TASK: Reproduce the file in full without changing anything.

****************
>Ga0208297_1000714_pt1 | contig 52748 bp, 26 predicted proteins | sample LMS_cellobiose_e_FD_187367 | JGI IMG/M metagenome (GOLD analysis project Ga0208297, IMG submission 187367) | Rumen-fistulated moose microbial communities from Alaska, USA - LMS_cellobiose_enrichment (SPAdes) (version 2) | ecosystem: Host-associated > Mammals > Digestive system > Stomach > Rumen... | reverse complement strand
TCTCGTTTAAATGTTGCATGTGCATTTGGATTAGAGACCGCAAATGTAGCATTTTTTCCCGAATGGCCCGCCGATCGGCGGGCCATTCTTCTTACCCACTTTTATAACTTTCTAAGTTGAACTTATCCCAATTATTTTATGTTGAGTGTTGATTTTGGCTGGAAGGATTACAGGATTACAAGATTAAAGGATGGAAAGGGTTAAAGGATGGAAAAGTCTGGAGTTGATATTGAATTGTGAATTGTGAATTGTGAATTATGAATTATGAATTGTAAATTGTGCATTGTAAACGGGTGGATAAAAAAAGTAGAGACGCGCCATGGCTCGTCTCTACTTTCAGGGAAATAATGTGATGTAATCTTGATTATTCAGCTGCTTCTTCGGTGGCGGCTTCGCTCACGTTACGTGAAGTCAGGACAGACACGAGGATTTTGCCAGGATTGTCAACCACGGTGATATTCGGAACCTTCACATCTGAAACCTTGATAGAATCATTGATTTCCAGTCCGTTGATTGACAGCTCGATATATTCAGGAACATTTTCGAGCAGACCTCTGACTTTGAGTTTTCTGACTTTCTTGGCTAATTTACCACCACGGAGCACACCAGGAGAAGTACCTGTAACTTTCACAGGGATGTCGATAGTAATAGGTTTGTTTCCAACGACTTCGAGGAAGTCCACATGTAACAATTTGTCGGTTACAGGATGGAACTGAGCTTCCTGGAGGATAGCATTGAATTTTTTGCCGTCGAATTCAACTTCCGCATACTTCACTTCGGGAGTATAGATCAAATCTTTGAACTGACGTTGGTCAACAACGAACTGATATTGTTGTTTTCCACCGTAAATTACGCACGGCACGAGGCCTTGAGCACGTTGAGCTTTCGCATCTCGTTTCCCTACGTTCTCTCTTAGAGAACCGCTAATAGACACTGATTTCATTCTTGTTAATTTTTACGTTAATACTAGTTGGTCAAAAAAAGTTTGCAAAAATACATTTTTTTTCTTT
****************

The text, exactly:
>Ga0208297_1000714_pt1 | contig 52748 bp, 26 predicted proteins | sample LMS_cellobiose_e_FD_187367 | JGI IMG/M metagenome (GOLD analysis project Ga0208297, IMG submission 187367) | Rumen-fistulated moose microbial communities from Alaska, USA - LMS_cellobiose_enrichment (SPAdes) (version 2) | ecosystem: Host-associated > Mammals > Digestive system > Stomach > Rumen... | reverse complement strand
TCTCGTTTAAATGTTGCATGTGCATTTGGATTAGAGACCGCAAATGTAGCATTTTTTCCCGAATGGCCCGCCGATCGGCGGGCCATTCTTCTTACCCACTTTTATAACTTTCTAAGTTGAACTTATCCCAATTATTTTATGTTGAGTGTTGATTTTGGCTGGAAGGATTACAGGATTACAAGATTAAAGGATGGAAAGGGTTAAAGGATGGAAAAGTCTGGAGTTGATATTGAATTGTGAATTGTGAATTGTGAATTATGAATTATGAATTGTAAATTGTGCATTGTAAACGGGTGGATAAAAAAAGTAGAGACGCGCCATGGCTCGTCTCTACTTTCAGGGAAATAATGTGATGTAATCTTGATTATTCAGCTGCTTCTTCGGTGGCGGCTTCGCTCACGTTACGTGAAGTCAGGACAGACACGAGGATTTTGCCAGGATTGTCAACCACGGTGATATTCGGAACCTTCACATCTGAAACCTTGATAGAATCATTGATTTCCAGTCCGTTGATTGACAGCTCGATATATTCAGGAACATTTTCGAGCAGACCTCTGACTTTGAGTTTTCTGACTTTCTTGGCTAATTTACCACCACGGAGCACACCAGGAGAAGTACCTGTAACTTTCACAGGGATGTCGATAGTAATAGGTTTGTTTCCAACGACTTCGAGGAAGTCCACATGTAACAATTTGTCGGTTACAGGATGGAACTGAGCTTCCTGGAGGATAGCATTGAATTTTTTGCCGTCGAATTCAACTTCCGCATACTTCACTTCGGGAGTATAGATCAAATCTTTGAACTGACGTTGGTCAACAACGAACTGATATTGTTGTTTTCCACCGTAAATTACGCACGGCACGAGGCCTTGAGCACGTTGAGCTTTCGCATCTCGTTTCCCTACGTTCTCTCTTAGAGAACCGCTAATAGACACTGATTTCATTCTTGTTAATTTTTACGTTAATACTAGTTGGTCAAAAAAAGTTTGCAAAAATACATTTTTTTTCTTT